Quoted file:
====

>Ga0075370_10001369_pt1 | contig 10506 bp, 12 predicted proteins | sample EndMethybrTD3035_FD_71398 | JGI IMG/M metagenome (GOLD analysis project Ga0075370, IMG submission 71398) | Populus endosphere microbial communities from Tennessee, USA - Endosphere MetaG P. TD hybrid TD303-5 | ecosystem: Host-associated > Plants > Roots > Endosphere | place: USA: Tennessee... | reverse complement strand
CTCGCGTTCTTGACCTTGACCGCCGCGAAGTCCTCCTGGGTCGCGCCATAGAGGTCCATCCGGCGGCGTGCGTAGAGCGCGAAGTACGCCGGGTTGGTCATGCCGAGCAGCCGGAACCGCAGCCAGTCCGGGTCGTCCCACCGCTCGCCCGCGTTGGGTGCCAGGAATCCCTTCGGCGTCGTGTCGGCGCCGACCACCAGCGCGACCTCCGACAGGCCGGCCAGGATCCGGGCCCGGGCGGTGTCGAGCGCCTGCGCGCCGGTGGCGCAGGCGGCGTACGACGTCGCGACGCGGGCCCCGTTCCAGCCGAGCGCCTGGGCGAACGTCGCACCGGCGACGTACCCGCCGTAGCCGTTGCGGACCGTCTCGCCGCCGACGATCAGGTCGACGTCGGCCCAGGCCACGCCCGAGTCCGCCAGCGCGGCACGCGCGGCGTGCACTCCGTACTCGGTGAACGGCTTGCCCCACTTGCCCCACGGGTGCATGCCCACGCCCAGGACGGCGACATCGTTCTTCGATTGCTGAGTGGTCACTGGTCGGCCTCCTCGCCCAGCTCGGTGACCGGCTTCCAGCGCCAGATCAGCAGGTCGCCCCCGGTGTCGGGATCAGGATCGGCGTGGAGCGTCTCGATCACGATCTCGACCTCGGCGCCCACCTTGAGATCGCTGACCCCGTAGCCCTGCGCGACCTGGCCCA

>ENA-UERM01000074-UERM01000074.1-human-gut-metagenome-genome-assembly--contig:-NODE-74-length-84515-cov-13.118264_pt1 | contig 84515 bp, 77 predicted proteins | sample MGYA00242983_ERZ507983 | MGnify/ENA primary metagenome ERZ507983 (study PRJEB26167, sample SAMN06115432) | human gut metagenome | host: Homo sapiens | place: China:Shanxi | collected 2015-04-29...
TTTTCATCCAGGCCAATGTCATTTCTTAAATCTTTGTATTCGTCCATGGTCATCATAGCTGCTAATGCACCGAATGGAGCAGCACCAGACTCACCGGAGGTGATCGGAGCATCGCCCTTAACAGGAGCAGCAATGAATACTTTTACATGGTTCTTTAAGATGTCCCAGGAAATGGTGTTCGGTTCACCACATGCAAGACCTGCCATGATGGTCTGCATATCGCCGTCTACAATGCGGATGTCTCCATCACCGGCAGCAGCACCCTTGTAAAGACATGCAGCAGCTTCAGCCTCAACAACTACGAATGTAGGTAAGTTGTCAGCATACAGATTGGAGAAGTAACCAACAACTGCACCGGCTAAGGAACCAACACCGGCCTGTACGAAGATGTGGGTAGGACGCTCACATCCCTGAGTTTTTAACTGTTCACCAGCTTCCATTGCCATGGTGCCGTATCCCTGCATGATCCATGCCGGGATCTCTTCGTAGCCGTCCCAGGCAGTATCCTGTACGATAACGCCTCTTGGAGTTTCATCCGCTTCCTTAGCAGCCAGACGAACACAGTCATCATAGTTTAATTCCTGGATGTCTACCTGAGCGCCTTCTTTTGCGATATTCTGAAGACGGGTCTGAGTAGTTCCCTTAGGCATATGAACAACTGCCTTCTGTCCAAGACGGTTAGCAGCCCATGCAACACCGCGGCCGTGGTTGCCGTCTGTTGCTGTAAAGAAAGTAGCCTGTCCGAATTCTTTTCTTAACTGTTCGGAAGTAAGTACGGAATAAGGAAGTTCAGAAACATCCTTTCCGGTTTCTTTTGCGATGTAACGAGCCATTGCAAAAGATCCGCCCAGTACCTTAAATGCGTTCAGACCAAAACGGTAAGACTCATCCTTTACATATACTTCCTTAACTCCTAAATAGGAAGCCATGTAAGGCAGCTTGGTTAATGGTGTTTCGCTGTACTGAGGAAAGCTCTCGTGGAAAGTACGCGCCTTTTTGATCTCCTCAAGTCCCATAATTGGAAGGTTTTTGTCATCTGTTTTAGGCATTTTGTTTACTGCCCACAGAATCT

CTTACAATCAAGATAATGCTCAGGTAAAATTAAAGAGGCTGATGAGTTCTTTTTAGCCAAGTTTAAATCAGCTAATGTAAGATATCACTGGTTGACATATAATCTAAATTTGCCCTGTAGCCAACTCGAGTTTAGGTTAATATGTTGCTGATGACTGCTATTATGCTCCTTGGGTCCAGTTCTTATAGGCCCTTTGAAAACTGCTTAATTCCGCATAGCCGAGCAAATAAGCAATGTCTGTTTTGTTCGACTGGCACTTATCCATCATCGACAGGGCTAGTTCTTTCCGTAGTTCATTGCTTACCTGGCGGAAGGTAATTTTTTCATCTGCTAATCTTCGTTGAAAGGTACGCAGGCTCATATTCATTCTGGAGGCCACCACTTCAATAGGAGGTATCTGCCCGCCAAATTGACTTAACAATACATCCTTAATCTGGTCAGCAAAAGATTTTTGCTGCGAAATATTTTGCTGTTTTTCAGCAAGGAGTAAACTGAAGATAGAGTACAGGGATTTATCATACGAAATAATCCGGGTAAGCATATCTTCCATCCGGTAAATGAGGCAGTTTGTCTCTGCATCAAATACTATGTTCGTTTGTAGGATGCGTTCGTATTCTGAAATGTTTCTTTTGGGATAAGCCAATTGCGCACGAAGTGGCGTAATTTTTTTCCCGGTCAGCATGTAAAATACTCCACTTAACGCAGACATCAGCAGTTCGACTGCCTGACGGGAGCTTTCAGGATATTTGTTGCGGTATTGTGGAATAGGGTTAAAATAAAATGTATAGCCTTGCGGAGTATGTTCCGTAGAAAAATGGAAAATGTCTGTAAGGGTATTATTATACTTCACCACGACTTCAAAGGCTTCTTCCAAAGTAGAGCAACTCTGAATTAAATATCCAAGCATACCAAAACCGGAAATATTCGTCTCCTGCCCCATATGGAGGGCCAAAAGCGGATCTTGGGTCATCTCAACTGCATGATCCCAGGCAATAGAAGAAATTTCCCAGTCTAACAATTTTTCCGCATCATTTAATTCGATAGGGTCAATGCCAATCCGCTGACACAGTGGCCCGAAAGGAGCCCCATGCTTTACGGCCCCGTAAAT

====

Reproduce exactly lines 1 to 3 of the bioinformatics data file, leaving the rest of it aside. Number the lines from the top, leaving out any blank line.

>Ga0075370_10001369_pt1 | contig 10506 bp, 12 predicted proteins | sample EndMethybrTD3035_FD_71398 | JGI IMG/M metagenome (GOLD analysis project Ga0075370, IMG submission 71398) | Populus endosphere microbial communities from Tennessee, USA - Endosphere MetaG P. TD hybrid TD303-5 | ecosystem: Host-associated > Plants > Roots > Endosphere | place: USA: Tennessee... | reverse complement strand
CTCGCGTTCTTGACCTTGACCGCCGCGAAGTCCTCCTGGGTCGCGCCATAGAGGTCCATCCGGCGGCGTGCGTAGAGCGCGAAGTACGCCGGGTTGGTCATGCCGAGCAGCCGGAACCGCAGCCAGTCCGGGTCGTCCCACCGCTCGCCCGCGTTGGGTGCCAGGAATCCCTTCGGCGTCGTGTCGGCGCCGACCACCAGCGCGACCTCCGACAGGCCGGCCAGGATCCGGGCCCGGGCGGTGTCGAGCGCCTGCGCGCCGGTGGCGCAGGCGGCGTACGACGTCGCGACGCGGGCCCCGTTCCAGCCGAGCGCCTGGGCGAACGTCGCACCGGCGACGTACCCGCCGTAGCCGTTGCGGACCGTCTCGCCGCCGACGATCAGGTCGACGTCGGCCCAGGCCACGCCCGAGTCCGCCAGCGCGGCACGCGCGGCGTGCACTCCGTACTCGGTGAACGGCTTGCCCCACTTGCCCCACGGGTGCATGCCCACGCCCAGGACGGCGACATCGTTCTTCGATTGCTGAGTGGTCACTGGTCGGCCTCCTCGCCCAGCTCGGTGACCGGCTTCCAGCGCCAGATCAGCAGGTCGCCCCCGGTGTCGGGATCAGGATCGGCGTGGAGCGTCTCGATCACGATCTCGACCTCGGCGCCCACCTTGAGATCGCTGACCCCGTAGCCCTGCGCGACCTGGCCCA

>ENA-UERM01000074-UERM01000074.1-human-gut-metagenome-genome-assembly--contig:-NODE-74-length-84515-cov-13.118264_pt1 | contig 84515 bp, 77 predicted proteins | sample MGYA00242983_ERZ507983 | MGnify/ENA primary metagenome ERZ507983 (study PRJEB26167, sample SAMN06115432) | human gut metagenome | host: Homo sapiens | place: China:Shanxi | collected 2015-04-29...